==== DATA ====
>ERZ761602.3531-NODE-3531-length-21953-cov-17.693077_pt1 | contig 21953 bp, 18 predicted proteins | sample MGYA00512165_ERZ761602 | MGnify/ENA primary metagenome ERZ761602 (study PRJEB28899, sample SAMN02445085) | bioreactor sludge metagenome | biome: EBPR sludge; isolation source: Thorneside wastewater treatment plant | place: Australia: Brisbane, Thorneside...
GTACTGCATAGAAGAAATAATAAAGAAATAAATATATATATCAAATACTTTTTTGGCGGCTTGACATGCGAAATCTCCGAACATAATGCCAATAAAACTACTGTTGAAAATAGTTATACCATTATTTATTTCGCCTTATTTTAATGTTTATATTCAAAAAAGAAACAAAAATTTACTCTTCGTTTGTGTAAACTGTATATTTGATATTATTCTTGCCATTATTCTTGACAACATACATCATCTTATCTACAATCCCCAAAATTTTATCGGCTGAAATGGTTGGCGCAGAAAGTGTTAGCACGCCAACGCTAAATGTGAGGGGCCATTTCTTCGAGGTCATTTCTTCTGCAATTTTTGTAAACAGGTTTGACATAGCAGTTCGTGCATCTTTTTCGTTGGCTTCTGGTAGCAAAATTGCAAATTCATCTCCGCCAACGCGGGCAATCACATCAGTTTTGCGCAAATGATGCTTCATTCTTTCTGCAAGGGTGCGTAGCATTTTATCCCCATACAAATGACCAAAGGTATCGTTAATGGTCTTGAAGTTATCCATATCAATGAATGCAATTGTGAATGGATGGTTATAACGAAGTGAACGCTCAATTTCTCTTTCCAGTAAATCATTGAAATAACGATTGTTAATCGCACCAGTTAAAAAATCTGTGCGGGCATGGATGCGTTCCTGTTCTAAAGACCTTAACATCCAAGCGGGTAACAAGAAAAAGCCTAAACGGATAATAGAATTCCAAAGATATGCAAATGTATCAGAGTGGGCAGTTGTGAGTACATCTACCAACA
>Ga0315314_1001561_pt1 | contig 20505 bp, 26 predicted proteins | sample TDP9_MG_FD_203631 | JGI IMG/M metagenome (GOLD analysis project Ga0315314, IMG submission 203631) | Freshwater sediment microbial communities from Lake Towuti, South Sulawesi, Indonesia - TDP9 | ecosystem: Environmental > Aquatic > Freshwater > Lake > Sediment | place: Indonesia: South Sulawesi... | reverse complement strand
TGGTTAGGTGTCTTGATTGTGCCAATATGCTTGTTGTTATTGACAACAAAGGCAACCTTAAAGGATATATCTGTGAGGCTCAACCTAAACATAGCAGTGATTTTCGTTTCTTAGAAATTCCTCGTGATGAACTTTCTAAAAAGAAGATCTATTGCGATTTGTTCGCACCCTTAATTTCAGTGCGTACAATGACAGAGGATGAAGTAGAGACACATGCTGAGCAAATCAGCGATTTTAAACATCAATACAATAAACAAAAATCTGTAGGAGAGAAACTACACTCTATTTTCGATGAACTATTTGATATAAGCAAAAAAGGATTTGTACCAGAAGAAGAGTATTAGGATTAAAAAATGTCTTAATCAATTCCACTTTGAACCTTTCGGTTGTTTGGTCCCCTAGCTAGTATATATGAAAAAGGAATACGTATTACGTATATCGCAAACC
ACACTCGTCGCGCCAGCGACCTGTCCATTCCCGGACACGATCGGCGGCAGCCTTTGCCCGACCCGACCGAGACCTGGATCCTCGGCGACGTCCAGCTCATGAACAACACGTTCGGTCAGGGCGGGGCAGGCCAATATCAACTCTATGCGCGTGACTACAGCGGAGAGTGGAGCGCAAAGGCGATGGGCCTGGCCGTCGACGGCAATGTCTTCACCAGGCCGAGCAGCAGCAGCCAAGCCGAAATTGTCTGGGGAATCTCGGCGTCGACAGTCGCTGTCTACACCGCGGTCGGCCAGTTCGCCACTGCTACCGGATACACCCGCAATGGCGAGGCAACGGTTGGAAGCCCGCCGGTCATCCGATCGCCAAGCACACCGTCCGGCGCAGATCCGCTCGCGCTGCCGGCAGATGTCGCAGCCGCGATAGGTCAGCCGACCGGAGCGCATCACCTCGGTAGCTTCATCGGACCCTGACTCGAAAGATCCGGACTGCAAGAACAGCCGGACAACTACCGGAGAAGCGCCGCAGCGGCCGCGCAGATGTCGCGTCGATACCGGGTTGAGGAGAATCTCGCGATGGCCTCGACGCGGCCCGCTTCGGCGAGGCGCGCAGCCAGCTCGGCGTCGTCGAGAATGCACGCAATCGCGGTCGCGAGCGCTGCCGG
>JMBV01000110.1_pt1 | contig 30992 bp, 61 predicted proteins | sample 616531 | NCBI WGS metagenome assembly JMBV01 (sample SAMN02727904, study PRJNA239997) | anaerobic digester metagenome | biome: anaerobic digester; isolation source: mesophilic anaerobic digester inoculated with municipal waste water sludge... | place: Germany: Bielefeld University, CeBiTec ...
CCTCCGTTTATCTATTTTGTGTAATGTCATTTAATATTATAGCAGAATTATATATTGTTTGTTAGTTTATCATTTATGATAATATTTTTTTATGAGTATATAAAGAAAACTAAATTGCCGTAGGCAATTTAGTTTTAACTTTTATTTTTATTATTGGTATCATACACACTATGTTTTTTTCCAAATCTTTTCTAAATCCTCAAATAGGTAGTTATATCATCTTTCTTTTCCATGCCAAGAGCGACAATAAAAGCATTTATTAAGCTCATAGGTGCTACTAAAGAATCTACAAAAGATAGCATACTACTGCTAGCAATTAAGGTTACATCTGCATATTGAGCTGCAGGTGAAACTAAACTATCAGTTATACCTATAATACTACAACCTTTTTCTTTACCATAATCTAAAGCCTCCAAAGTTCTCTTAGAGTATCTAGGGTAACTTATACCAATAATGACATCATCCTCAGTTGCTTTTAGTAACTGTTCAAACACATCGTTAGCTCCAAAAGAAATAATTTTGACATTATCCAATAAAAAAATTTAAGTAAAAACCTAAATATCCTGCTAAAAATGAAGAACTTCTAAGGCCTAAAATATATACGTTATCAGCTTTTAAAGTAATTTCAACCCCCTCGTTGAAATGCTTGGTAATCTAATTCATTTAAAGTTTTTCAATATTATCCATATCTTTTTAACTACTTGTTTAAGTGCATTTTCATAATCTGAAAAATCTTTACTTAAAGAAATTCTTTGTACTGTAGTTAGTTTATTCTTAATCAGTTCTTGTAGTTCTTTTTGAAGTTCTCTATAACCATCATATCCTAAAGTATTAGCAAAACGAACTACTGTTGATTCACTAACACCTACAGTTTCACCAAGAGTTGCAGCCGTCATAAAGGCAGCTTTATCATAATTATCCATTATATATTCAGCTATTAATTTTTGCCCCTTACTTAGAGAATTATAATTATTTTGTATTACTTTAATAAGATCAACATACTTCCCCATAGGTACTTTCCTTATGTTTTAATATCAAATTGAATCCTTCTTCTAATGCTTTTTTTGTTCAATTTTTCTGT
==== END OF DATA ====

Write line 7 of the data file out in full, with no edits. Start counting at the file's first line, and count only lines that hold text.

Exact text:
CCTCCGTTTATCTATTTTGTGTAATGTCATTTAATATTATAGCAGAATTATATATTGTTTGTTAGTTTATCATTTATGATAATATTTTTTTATGAGTATATAAAGAAAACTAAATTGCCGTAGGCAATTTAGTTTTAACTTTTATTTTTATTATTGGTATCATACACACTATGTTTTTTTCCAAATCTTTTCTAAATCCTCAAATAGGTAGTTATATCATCTTTCTTTTCCATGCCAAGAGCGACAATAAAAGCATTTATTAAGCTCATAGGTGCTACTAAAGAATCTACAAAAGATAGCATACTACTGCTAGCAATTAAGGTTACATCTGCATATTGAGCTGCAGGTGAAACTAAACTATCAGTTATACCTATAATACTACAACCTTTTTCTTTACCATAATCTAAAGCCTCCAAAGTTCTCTTAGAGTATCTAGGGTAACTTATACCAATAATGACATCATCCTCAGTTGCTTTTAGTAACTGTTCAAACACATCGTTAGCTCCAAAAGAAATAATTTTGACATTATCCAATAAAAAAATTTAAGTAAAAACCTAAATATCCTGCTAAAAATGAAGAACTTCTAAGGCCTAAAATATATACGTTATCAGCTTTTAAAGTAATTTCAACCCCCTCGTTGAAATGCTTGGTAATCTAATTCATTTAAAGTTTTTCAATATTATCCATATCTTTTTAACTACTTGTTTAAGTGCATTTTCATAATCTGAAAAATCTTTACTTAAAGAAATTCTTTGTACTGTAGTTAGTTTATTCTTAATCAGTTCTTGTAGTTCTTTTTGAAGTTCTCTATAACCATCATATCCTAAAGTATTAGCAAAACGAACTACTGTTGATTCACTAACACCTACAGTTTCACCAAGAGTTGCAGCCGTCATAAAGGCAGCTTTATCATAATTATCCATTATATATTCAGCTATTAATTTTTGCCCCTTACTTAGAGAATTATAATTATTTTGTATTACTTTAATAAGATCAACATACTTCCCCATAGGTACTTTCCTTATGTTTTAATATCAAATTGAATCCTTCTTCTAATGCTTTTTTTGTTCAATTTTTCTGT